Methods for Analysis of Bacterial Autoinducer‐2 Production

Michiko E. Taga1, Karina B. Xavier2

1 Department of Plant and Microbial Biology, University of California, Berkeley, California, 2 Instituto Gulbenkian de Ciencia, Bacterial Signaling Laboratory, Oeiras, Portugal
Publication Name:  Current Protocols in Microbiology
Unit Number:  Unit 1C.1
DOI:  10.1002/9780471729259.mc01c01s23
Online Posting Date:  November, 2011
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Quorum sensing is a cell‐cell signaling process that many bacteria use to regulate gene expression as a function of the density of the population. This phenomenon involves the production, release, and response to small chemical molecules termed autoinducers. Most autoinducers are species‐specific; however, one autoinducer called autoinducer‐2 (AI‐2) is produced and detected by many species of bacteria and thus can foster inter‐species communication. This unit describes two assays to detect and quantify AI‐2 from biological samples. The first uses a bacterial reporter strain, which produces bioluminescence in response to AI‐2. The second is an in vitro assay based on a modified version of an AI‐2 receptor fused to a cyan fluorescent protein and a yellow fluorescent protein. Binding of AI‐2 to this fusion protein induces a dose‐dependent decrease in fluorescence resonance energy transfer (FRET), enabling quantification of the AI‐2 concentration in the samples. Curr. Protoc. Microbiol. 23:1C.1.1‐1C.1.15. © 2011 by John Wiley & Sons, Inc.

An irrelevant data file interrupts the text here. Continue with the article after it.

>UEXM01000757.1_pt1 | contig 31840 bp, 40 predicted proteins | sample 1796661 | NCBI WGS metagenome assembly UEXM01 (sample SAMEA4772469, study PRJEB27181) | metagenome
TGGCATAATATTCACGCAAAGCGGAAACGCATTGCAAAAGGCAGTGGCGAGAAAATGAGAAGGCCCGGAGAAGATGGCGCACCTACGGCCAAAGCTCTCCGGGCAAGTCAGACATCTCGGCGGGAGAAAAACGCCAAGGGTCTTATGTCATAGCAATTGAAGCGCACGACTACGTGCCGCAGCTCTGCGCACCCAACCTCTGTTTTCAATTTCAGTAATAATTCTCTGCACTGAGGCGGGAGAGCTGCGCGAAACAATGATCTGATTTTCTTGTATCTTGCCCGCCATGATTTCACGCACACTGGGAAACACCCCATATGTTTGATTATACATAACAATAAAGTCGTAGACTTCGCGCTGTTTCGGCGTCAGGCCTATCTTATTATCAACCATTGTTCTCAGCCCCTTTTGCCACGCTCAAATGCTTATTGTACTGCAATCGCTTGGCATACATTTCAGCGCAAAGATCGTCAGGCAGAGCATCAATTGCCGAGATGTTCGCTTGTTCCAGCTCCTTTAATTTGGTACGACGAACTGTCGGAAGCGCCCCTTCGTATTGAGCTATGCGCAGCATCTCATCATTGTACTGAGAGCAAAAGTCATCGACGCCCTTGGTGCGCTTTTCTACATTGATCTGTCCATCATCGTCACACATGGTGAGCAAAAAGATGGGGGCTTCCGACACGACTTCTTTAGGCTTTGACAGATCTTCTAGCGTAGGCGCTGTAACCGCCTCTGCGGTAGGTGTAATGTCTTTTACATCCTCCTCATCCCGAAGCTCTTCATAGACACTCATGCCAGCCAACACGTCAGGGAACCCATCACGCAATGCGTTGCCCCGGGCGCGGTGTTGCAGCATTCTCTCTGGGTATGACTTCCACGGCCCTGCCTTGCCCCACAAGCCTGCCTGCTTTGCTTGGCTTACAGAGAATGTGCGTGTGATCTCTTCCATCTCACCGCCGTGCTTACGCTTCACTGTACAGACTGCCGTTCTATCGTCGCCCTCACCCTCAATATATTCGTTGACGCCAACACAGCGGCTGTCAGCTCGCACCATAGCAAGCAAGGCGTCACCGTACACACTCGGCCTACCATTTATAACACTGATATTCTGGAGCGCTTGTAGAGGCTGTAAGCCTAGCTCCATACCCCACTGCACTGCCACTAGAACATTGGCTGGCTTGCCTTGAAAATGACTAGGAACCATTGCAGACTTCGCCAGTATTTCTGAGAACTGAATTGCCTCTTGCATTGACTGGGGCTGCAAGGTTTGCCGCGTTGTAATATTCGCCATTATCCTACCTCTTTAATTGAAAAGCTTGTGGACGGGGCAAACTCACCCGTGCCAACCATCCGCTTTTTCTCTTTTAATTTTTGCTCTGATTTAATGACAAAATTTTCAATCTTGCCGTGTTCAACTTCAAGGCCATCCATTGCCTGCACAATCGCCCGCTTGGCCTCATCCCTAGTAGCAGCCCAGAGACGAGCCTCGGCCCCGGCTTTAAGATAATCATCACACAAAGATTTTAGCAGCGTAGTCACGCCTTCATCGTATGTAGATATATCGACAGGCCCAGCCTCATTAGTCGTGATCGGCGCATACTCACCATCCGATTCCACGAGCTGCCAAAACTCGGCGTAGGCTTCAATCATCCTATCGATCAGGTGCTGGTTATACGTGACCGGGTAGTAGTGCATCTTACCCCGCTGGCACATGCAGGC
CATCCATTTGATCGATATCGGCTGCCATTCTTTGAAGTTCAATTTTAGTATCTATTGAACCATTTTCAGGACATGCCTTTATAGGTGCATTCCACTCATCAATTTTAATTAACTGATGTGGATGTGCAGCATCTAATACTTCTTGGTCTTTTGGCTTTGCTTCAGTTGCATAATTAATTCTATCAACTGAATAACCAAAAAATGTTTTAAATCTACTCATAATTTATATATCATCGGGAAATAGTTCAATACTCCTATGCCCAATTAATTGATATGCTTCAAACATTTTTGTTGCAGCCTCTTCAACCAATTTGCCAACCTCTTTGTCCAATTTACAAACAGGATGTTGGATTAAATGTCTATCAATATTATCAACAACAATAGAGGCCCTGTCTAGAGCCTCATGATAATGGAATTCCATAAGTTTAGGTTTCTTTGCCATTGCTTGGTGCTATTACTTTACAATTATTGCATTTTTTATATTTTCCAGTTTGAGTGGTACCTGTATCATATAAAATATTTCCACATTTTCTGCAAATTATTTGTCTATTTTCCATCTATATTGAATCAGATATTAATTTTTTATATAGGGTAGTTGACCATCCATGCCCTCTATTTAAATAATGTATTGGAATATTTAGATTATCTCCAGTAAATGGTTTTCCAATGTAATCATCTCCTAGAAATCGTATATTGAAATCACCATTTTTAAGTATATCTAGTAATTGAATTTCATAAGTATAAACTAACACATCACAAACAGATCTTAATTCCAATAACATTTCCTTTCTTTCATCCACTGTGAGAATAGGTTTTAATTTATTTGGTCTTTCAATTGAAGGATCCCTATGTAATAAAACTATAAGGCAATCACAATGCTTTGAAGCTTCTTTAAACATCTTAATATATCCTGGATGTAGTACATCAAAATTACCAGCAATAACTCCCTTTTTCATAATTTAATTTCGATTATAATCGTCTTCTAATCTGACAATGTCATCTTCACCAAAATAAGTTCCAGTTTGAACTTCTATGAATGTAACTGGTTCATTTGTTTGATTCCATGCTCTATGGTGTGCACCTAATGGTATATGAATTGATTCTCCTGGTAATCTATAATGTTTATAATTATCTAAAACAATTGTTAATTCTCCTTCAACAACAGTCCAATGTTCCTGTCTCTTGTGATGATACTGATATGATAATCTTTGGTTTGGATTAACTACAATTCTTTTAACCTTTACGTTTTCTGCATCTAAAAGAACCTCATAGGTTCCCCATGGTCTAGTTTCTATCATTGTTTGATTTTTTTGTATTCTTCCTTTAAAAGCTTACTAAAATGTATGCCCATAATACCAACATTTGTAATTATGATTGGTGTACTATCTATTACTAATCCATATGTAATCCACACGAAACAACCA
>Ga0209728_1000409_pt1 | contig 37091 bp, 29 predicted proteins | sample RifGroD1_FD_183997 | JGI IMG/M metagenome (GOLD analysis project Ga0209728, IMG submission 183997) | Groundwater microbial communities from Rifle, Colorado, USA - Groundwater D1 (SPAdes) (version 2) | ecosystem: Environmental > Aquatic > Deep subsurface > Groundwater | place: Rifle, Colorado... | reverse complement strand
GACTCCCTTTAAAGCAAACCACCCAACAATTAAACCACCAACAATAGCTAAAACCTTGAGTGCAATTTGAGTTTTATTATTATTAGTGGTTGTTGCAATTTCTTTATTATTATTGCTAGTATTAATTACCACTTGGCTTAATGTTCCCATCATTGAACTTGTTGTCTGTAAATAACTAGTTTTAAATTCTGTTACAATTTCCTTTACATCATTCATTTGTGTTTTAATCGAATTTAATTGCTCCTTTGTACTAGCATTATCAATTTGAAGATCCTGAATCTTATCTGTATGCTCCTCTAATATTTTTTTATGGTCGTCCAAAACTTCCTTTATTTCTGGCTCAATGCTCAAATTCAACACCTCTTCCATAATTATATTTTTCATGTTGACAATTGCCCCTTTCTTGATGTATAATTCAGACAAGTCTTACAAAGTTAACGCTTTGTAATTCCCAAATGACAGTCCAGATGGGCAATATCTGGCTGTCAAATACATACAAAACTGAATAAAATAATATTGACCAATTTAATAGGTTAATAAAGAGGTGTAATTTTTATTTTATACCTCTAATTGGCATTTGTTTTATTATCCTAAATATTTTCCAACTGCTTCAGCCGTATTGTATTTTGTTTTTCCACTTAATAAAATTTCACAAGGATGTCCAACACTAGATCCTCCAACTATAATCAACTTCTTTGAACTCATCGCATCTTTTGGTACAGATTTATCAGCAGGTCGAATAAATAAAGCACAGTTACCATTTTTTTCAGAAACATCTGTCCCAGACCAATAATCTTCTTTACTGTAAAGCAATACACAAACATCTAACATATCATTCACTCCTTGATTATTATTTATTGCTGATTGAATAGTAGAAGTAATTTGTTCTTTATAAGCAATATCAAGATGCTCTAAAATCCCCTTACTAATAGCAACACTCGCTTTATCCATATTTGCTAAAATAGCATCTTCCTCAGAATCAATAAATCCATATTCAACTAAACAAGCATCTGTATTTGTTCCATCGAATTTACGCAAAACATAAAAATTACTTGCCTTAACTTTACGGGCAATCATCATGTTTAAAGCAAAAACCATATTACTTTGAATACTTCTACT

Keywords: AI‐2; autoinducer‐2; luminescent proteins luminescent measurements; Vibrio harveyi; bacterial LuxS protein; 4,5‐dihydroxy‐2,3‐pentanedione; quorum sensing; BB170; FRET; CFP‐LuxP‐YFP

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Table of Contents

  • Introduction
  • Basic Protocol 1: Detection of AI‐2 Using the Vibrio harveyi Reporter Strain
  • Alternate Protocol 1: Detection of AI‐2 Using an In Vitro CLPY‐FRET‐Based Assay
  • Reagents and Solutions
  • Commentary
  • Literature Cited
  • Figures
  • Tables
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Basic Protocol 1: Detection of AI‐2 Using the Vibrio harveyi Reporter Strain

  • Bacterial strain to be tested
  • Growth medium specific for bacterial strain
  • V. harveyi strain in BB152 (luxM::Tn5), frozen glycerol stock
  • V. harveyi strain in BB170 (luxN::Tn5), frozen glycerol stock
  • AB medium (see )
  • Sterile syringe filters, 0.2‐µm pore size
  • 1‐ml syringes
  • Sterile 1.5‐ml microcentrifuge tubes
  • Luminometer, scintillation counter, or equivalent device for measuring light